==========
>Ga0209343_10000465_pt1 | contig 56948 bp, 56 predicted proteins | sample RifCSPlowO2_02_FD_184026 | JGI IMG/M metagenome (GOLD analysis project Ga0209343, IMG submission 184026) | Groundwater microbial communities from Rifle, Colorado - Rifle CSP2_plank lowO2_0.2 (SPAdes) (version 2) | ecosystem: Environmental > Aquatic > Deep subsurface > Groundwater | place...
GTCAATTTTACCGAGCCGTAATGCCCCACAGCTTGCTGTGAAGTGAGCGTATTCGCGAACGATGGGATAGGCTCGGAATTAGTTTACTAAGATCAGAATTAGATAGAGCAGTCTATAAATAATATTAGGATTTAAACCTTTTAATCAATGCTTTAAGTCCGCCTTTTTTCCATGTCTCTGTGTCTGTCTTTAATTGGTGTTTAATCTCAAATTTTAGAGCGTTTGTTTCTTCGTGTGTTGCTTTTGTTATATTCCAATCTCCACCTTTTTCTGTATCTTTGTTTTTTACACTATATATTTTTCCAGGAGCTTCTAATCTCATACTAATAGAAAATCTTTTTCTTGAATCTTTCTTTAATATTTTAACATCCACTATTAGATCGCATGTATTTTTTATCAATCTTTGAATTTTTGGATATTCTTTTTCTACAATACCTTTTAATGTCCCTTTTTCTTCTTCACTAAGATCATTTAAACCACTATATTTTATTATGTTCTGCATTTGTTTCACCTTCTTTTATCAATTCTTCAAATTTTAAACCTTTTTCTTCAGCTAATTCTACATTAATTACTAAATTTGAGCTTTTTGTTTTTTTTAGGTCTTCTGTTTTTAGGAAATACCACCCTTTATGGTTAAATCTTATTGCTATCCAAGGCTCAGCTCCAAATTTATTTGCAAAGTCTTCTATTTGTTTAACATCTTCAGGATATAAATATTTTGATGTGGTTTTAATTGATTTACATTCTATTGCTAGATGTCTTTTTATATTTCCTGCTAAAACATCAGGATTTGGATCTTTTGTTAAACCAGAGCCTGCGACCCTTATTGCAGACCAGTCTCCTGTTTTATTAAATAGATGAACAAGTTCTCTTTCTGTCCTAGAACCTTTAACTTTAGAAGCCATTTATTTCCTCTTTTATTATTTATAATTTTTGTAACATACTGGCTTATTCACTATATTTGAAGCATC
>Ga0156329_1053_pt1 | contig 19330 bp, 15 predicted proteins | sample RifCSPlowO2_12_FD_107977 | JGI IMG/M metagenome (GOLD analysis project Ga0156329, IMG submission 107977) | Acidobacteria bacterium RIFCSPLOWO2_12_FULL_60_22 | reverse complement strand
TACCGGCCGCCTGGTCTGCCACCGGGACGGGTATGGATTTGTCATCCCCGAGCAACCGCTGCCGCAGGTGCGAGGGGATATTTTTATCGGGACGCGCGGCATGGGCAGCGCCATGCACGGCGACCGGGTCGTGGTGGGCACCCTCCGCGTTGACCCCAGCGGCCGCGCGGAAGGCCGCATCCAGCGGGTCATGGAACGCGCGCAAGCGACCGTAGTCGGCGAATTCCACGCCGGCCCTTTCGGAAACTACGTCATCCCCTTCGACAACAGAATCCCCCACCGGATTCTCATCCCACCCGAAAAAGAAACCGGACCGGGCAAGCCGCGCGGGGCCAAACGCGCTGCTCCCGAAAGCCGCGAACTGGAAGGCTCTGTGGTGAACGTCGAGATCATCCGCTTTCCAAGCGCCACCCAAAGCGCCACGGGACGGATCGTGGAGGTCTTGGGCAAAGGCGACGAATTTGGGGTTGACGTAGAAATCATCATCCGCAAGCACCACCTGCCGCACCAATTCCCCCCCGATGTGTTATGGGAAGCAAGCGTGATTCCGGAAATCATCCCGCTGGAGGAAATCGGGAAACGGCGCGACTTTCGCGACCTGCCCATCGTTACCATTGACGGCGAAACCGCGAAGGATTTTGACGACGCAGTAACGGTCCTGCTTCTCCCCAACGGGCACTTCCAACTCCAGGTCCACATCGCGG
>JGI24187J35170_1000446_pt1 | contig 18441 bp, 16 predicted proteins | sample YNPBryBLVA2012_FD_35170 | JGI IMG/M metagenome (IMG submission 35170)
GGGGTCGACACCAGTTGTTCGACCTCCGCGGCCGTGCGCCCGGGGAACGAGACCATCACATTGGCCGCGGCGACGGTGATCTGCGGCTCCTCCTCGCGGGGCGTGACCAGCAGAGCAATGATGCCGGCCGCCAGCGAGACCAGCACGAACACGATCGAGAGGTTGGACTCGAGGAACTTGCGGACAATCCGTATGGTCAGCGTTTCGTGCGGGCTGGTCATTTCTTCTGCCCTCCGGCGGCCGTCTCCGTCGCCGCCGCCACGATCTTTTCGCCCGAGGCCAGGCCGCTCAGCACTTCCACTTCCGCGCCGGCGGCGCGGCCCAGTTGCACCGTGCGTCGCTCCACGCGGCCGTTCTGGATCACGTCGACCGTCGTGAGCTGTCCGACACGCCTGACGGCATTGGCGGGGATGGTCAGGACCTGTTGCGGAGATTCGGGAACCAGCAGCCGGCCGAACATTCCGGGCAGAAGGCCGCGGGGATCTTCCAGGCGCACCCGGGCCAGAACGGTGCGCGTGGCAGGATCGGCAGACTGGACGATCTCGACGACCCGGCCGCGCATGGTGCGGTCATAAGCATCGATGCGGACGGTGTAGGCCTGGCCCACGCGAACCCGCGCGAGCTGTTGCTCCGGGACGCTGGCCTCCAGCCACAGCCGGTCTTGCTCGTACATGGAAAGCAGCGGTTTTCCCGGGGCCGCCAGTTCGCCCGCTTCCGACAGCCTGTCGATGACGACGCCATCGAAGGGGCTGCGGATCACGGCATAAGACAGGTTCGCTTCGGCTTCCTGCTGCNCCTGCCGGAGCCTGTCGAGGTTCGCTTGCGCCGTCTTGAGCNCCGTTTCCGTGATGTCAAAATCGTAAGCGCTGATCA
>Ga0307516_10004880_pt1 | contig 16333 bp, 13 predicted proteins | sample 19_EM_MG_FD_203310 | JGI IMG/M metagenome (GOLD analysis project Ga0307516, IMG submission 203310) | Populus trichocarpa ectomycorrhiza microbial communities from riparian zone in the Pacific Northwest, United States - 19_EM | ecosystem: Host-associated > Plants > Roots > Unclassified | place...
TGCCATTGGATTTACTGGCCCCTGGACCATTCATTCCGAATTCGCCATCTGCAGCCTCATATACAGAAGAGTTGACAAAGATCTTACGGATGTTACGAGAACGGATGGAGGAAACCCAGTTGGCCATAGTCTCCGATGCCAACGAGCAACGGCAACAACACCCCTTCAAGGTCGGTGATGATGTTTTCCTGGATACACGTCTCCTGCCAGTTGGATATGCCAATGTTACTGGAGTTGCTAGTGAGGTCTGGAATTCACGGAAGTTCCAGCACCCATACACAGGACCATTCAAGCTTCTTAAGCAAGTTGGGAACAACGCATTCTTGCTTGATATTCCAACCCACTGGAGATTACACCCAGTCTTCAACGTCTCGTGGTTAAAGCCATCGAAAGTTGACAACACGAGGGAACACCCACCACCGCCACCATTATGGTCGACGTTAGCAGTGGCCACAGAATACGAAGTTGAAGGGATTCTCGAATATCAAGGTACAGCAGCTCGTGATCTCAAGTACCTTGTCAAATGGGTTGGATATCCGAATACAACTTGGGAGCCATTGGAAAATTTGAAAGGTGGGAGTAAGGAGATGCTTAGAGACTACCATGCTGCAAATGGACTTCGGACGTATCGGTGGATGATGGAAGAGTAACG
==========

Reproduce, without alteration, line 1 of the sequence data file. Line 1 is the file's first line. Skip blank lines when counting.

>Ga0209343_10000465_pt1 | contig 56948 bp, 56 predicted proteins | sample RifCSPlowO2_02_FD_184026 | JGI IMG/M metagenome (GOLD analysis project Ga0209343, IMG submission 184026) | Groundwater microbial communities from Rifle, Colorado - Rifle CSP2_plank lowO2_0.2 (SPAdes) (version 2) | ecosystem: Environmental > Aquatic > Deep subsurface > Groundwater | place...